Sunday, May 23, 2010
I had low expectations for visual effects man Jamie Dixon's straight-to-video directorial debut, Shadow Builder, and these low expectations were largely met. For one thing, look at that title. Yes, the title comes directly from the obscure Bram Stoker story that loosely inspired the film, but Shadow Builder? It sounds like something New Age idiots buy. I would like one dream catcher and one shadow builder, please. Shadow builder, build me a shadow! Then there's that whole straight-to-video thing, and that first-time director thing, and that director-is-normally-a-special-effects-guy thing. Sometimes, these things ain't no thing, but this time, these things were definitely a thing.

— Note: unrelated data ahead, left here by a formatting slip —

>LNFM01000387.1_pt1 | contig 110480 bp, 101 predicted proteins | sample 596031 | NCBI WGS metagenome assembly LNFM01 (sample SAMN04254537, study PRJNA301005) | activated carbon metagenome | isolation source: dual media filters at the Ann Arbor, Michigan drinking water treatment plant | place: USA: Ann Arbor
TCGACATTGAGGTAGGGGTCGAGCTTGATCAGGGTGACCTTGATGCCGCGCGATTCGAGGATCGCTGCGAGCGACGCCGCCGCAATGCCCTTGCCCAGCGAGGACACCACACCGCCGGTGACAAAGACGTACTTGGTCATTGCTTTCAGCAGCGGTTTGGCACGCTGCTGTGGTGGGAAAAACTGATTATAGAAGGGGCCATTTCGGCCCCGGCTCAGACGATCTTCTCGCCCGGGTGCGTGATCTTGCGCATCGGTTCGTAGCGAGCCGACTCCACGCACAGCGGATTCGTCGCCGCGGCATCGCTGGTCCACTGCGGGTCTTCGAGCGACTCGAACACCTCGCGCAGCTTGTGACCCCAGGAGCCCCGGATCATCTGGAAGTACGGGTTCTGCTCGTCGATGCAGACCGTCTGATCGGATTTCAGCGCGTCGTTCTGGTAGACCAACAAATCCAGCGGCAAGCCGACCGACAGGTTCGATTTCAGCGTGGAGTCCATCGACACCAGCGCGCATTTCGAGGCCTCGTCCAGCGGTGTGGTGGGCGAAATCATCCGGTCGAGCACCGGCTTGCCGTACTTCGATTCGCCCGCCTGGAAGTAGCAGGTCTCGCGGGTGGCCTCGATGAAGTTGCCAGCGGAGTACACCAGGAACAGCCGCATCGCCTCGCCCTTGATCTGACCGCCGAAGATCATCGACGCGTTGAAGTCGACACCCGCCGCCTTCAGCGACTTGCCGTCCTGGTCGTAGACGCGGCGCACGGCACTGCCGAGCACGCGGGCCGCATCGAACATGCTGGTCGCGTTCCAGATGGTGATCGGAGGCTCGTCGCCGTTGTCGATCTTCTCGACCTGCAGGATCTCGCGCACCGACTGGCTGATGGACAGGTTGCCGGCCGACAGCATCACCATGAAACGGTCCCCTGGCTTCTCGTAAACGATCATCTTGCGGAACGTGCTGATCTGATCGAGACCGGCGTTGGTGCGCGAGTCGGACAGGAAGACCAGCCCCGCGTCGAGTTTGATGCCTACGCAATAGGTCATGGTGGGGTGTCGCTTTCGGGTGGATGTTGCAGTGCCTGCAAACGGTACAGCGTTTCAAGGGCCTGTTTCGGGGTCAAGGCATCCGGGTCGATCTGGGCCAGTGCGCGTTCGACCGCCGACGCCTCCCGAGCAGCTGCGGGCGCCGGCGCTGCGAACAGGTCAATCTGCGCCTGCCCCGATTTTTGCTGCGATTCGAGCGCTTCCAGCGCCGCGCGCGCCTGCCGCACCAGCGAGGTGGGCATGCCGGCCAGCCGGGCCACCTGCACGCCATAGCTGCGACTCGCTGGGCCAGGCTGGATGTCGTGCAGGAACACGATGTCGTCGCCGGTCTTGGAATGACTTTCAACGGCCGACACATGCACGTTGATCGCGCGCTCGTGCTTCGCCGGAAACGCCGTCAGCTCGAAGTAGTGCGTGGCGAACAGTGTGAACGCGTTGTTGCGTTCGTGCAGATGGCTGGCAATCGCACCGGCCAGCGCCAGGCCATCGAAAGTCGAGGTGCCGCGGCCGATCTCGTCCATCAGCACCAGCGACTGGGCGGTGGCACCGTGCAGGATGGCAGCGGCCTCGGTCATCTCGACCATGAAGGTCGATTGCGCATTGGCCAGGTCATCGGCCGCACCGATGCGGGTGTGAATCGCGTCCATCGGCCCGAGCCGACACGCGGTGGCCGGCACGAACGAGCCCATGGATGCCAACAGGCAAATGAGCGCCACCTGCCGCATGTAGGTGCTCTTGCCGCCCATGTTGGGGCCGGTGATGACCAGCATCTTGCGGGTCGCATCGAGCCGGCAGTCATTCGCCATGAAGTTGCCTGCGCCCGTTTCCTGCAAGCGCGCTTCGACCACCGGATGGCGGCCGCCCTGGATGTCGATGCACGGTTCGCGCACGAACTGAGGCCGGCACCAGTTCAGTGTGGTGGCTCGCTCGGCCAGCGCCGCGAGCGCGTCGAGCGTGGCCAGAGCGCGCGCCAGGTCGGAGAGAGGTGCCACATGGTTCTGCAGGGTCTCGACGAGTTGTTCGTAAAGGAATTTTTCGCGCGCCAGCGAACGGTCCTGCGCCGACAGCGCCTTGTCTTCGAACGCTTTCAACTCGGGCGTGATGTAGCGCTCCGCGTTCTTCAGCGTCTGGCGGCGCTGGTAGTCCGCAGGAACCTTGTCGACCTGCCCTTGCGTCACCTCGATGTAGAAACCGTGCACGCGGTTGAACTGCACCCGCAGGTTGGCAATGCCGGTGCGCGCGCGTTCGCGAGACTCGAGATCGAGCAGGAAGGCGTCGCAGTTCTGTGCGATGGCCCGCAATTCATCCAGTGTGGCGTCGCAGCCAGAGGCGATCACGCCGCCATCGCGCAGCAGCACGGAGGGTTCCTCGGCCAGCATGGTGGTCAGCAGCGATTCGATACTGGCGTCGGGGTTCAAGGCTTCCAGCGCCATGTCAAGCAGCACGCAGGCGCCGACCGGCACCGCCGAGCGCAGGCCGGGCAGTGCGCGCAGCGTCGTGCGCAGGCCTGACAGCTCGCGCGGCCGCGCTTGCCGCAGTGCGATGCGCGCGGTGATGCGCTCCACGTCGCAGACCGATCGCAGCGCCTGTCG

Here are the problems. The movie is visually generic and presented in a flat, anonymous style with no real sense of place. Filmed in the Toronto suburbs, it could be taking place in any random town or suburb in Canada or the United States. The script is ridiculous, simultaneously overwrought and underwritten, with loads of unintentional hilarity. The actors in the leading roles do a good job of naturally selling the ridiculous material, but many of the supporting roles are wildly overplayed. And the one thing I thought would be solid, the special effects, blows clams. Dixon was one of the pioneers of CGI, which still looks bad but is slowly getting better. Late-1990s CGI, however, can't be helped. It looks like outdated video game graphics and never for a second appears like it was filmed in the same place as the rest of the movie. There is no suspension of disbelief with CGI, especially from this early era. Even the packaging for this movie fails. The DVD cover with that goofy-looking demon on the front? That demon is not actually in this movie. The menu screen shows an image of a young boy who is also not in this movie, though a young boy is one of the main characters. I'd love to see this trend continue. Well, Tom Cruise is in this movie, but any movie star will do. Let's put Harrison Ford on the DVD cover instead.